The Record

Monday - Friday, noon - 1:00 p.m. on KUOW

Most show segments are available online and as podcasts by 5 p.m. the day that they air.

Sound of the Day: What interesting sound do you hear throughout the day? Record 30 seconds and send it to us, along with the story behind it. Email it to record@kuow.org with “Sound of the Day” in the subject line.

Author Anne Lammott at the lighting ceremony for the Rainbow World Fund's World Tree of Hope on Dec. 10, 2013 at San Francisco City Hall
Wikipedia Photo

Spirituality is never far from writer Anne Lamott's mind.

The Bay Area writer, a recovering alcoholic, is a proud and very liberal Christian. She's written extensively about her own life, and about her personal take on the power of prayer to help people get through crises.

Lamott's latest essay collection, "Small Victories," is a compilation of old and new work. In each essay, she contemplates daily, sometimes mundane, manifestations of grace.

KUOW Photo/Matthew Streib

Marcie Sillman talks with Roxanne Fonder Reeve, who, along with a slew of volunteers, is building a trash studio in her Columbia City driveway to teach people how they can build environmentally sustainable housing out of found materials.

Microsoft CEO Satya Nadella.
Flickr Photo/Heisenberg Media (CC BY-NC-ND)

Marcie Sillman talks to Todd Bishop of Geekwire about how Microsoft CEO Satya Nadella's first year on the job went, how tablets are doing in the market and other Seattle tech news.

Isoseismal map of the event.
Wikimedia Commons

In 1872, a mass earthquake rocked the Northwest. It’s on record as one of the most widely felt temblors in the Pacific Northwest.

But the location of the fault line that caused the quake has been a mystery for more than a century. They didn’t even know which side of the Cascades the fault fell.

salmon
Flickr Photo/jpellgen (CC-BY-NC-ND)

Ross Reynolds talks with Lynne Rossetto Kasper, host of The Splendid Table, about Pacific Northwest-inspired seafood alternatives to the traditional Thanksgiving turkey.

Ross Reynolds talks with Vaughn Palmer, columnist for the Vancouver Sun, about protests over oil pipelines in Canada, and international Thanksgiving travel.

Black Friday in downtown Seattle at Westlake in 2010.
Flickr Photo/John Henderson (CC-BY-NC-ND)

Ross Reynolds speaks with linguistics journalist Ben Zimmer about the origins of the shopping phrases "Black Friday,"  "Cyber Monday," and "Super Saturday."

Flickr Photo/Gexydaf (CC-BY-NC-ND)

Marcie Sillman talks with beloved librarian Nancy Pearl, who recommends a new history of WWI through the lens of poetry: Max Egremont's book, "Some Desperate Glory."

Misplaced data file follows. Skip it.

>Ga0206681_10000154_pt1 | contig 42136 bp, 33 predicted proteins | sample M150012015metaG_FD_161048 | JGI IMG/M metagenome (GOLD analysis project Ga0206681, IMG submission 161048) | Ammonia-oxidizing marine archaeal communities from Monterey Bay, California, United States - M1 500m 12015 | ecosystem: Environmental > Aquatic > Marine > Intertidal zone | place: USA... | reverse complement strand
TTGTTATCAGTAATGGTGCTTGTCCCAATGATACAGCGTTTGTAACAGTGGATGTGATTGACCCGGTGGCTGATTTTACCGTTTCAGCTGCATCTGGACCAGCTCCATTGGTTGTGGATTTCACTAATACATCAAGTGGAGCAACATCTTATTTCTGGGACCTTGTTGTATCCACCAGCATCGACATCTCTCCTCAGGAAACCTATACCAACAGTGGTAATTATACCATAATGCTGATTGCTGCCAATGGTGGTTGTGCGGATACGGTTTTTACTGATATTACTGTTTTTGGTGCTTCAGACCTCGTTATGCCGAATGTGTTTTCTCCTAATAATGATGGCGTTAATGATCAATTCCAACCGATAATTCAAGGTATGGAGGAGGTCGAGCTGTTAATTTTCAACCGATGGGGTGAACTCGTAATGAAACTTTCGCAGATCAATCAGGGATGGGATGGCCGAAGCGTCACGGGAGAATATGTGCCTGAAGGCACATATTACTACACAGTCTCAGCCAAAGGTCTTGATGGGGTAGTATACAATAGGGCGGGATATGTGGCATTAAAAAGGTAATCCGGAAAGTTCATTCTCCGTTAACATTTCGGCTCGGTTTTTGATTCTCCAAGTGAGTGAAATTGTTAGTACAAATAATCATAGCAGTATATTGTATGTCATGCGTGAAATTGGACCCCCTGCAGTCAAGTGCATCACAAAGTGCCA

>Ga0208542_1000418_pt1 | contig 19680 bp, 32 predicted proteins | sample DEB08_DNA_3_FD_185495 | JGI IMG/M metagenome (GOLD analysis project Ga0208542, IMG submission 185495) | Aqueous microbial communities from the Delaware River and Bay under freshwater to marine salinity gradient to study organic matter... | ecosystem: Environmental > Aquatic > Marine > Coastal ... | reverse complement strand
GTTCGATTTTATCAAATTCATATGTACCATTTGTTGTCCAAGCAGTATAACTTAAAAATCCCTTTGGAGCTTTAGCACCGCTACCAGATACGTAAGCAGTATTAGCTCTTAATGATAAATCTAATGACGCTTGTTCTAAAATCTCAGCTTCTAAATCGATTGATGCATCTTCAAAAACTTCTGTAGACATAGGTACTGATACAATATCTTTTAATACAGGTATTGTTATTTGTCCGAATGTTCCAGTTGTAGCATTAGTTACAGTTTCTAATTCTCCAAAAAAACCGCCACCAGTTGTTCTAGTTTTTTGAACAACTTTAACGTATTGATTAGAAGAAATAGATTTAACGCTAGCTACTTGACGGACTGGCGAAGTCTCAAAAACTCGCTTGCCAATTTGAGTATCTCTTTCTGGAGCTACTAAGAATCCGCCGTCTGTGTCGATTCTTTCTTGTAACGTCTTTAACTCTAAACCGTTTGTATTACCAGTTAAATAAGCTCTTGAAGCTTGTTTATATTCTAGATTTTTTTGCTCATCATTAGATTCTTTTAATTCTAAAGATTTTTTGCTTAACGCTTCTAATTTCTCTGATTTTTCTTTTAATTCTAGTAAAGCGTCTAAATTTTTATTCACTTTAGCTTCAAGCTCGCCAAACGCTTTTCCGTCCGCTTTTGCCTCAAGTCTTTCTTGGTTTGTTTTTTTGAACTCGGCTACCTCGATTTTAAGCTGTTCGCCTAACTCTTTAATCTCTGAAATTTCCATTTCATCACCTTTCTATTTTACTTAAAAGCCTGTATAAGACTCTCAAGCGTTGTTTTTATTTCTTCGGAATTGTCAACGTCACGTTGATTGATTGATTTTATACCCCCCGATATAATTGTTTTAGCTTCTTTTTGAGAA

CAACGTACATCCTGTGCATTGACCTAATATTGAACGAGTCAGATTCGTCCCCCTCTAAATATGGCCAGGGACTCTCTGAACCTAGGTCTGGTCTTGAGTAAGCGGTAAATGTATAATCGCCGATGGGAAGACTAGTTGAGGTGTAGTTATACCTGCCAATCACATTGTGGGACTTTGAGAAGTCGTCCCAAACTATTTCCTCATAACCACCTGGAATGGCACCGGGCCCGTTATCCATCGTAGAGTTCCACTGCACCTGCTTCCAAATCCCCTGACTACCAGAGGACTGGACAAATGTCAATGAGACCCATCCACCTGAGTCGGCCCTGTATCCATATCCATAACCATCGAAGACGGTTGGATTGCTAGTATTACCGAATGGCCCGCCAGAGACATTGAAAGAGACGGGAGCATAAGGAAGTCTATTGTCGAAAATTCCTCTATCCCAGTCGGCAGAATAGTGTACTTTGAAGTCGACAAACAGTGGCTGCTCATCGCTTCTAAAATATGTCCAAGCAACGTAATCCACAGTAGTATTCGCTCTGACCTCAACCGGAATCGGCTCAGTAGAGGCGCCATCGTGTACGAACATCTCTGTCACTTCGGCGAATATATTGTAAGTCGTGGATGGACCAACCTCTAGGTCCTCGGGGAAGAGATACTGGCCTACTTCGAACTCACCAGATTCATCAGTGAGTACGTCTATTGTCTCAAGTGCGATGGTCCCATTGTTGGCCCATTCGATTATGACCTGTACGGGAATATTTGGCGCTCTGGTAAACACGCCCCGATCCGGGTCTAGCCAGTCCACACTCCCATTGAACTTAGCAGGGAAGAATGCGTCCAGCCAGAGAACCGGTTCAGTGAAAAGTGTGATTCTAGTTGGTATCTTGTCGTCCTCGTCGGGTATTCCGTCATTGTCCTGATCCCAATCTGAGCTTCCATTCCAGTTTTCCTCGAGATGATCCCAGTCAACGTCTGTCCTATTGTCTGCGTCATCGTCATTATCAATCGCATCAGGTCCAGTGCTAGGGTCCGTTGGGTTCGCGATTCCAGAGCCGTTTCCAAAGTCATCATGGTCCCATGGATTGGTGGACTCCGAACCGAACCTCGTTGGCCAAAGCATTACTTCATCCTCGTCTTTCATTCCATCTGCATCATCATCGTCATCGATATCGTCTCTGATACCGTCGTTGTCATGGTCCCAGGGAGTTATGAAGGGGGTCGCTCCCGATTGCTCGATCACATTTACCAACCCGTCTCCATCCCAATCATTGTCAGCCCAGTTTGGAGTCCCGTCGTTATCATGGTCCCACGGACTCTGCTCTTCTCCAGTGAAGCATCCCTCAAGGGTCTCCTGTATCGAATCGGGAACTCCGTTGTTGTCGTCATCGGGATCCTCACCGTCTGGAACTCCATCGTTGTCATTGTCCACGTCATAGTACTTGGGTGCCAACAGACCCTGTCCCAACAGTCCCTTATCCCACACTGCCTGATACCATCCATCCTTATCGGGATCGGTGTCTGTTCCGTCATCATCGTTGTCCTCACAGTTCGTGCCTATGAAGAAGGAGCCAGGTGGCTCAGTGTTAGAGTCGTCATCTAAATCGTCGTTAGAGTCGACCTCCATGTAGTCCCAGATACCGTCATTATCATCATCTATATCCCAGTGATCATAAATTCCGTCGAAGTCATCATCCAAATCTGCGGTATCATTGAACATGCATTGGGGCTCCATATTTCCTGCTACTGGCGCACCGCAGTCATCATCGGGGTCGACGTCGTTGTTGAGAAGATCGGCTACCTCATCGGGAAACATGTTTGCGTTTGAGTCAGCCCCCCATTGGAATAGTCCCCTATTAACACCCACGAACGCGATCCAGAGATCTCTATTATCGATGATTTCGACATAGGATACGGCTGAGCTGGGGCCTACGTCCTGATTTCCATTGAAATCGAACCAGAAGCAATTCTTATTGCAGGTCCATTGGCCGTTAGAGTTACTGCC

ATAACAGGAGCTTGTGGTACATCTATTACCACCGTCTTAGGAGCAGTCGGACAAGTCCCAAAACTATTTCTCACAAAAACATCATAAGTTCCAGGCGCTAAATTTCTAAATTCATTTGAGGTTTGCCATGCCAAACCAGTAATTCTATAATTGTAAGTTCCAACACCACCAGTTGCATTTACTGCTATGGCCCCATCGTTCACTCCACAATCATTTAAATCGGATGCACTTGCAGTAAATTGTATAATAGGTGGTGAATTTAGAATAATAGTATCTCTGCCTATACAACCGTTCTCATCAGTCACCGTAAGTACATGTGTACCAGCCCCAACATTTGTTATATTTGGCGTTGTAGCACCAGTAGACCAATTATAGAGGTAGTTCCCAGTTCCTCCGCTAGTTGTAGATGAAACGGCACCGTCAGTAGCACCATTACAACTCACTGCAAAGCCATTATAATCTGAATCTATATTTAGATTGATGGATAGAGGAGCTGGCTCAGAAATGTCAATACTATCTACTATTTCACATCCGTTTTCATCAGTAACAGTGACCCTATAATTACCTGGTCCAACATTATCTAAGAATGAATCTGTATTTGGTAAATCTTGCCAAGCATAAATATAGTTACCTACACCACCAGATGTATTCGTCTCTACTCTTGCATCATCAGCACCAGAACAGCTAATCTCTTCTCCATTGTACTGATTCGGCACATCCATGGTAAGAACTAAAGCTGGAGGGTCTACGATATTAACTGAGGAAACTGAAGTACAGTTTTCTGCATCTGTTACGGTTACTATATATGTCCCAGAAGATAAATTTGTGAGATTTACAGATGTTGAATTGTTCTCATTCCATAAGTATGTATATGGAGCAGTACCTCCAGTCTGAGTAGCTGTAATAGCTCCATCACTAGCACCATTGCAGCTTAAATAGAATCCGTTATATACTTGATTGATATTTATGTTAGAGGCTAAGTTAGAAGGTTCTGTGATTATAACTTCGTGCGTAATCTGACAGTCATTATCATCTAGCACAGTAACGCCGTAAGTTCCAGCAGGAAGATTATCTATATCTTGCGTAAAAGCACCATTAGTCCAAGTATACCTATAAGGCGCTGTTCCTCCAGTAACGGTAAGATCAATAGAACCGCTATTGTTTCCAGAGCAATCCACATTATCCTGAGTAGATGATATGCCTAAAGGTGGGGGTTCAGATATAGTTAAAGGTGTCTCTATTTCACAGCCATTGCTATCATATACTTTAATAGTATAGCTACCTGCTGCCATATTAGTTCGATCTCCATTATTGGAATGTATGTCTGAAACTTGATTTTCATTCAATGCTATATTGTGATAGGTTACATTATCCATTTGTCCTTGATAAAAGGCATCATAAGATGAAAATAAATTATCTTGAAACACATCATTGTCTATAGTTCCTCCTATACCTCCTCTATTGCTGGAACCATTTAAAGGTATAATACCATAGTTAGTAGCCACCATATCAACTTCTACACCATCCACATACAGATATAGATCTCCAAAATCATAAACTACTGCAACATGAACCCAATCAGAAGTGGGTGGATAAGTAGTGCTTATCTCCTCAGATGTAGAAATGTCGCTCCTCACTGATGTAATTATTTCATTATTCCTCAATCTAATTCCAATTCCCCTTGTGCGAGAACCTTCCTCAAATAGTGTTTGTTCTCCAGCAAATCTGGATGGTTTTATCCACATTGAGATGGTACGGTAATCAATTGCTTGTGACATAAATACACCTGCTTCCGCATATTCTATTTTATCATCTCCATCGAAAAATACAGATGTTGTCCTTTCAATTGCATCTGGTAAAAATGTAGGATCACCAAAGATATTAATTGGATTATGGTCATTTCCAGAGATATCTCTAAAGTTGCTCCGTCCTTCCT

KUOW Photo/Bond Huberman

The Thanksgiving menu might seem static, but it's changed a lot over the years. The Pilgrims brought eel. The Wampanoag brought venison. Caribbean cooks introduced sweet potatoes. And the French brought us pie crust. 

So what might this most American feast look like in the future? The Record invited two cooks to the studio to propose some ways Seattle might mix up the Thanksgiving menu. They're both graduates of Project Feast, a program at the Tukwila Community Center that teaches refugee and immigrant cooks the skills they need to work in commercial kitchens. 

Is Seattle Any Different Than Ferguson?

Nov 25, 2014
KUOW Photo/Liz Jones
Liz Jones / KUOW

“Hands up, don’t shoot,” protesters chanted, their hands up as they streamed down Seattle streets on Monday night and Tuesday. “Black lives matter.”

They were protesting a Missouri grand jury’s decision to not indict a police officer in the fatal shooting of black teenager Michael Brown. As they protested, Seattle Mayor Ed Murray held a news conference, saying the city is committed to the goals of racial and social justice.

"We are failing our young African-American men," he said.

Food compost.
Flickr Photo/szczel (CC-BY-NC-ND)

Ross Reynolds talks with Karen May, program manager of King County's Food: Too Good To Waste program, about food waste. 

Wikimedia Commons

Ross Reynolds talks with Jon Talton, economics columnist for the Seattle Times, about the legacy of the Battle in Seattle.

Flickr Photo/ccarlstead (CC BY-NC-ND)

Marcie Sillman talks with Olympia correspondent Austin Jenkins about the fate of Initiative 1351, the class size measure passed by voters earlier this month.

Facebook Photo/Fight Fistula

Ross Reynolds interviews Carolyn Anderman, director of international programs for One By One, a Seattle-based group helping women in Africa recover from a devastating birth complication called obstetric fistula.  Affected women are often shunned in their communities for a condition that can be fixed with a $500 operation.

Poet Heather McHugh.
Courtesy of the University of Washington

Ross Reynolds speaks with Seattle poet Heather McHugh, who is the author of eight volumes of poetry and numerous works of translation. She won a  MacArthur Fellowship, the so-called genius award, in 2009. Since her retirement as a professor of creative writing at the University of Washington this year, she has been working full time on a non-profit organization called Caregifted, which provides relief for family caregivers of  severely disabled people.

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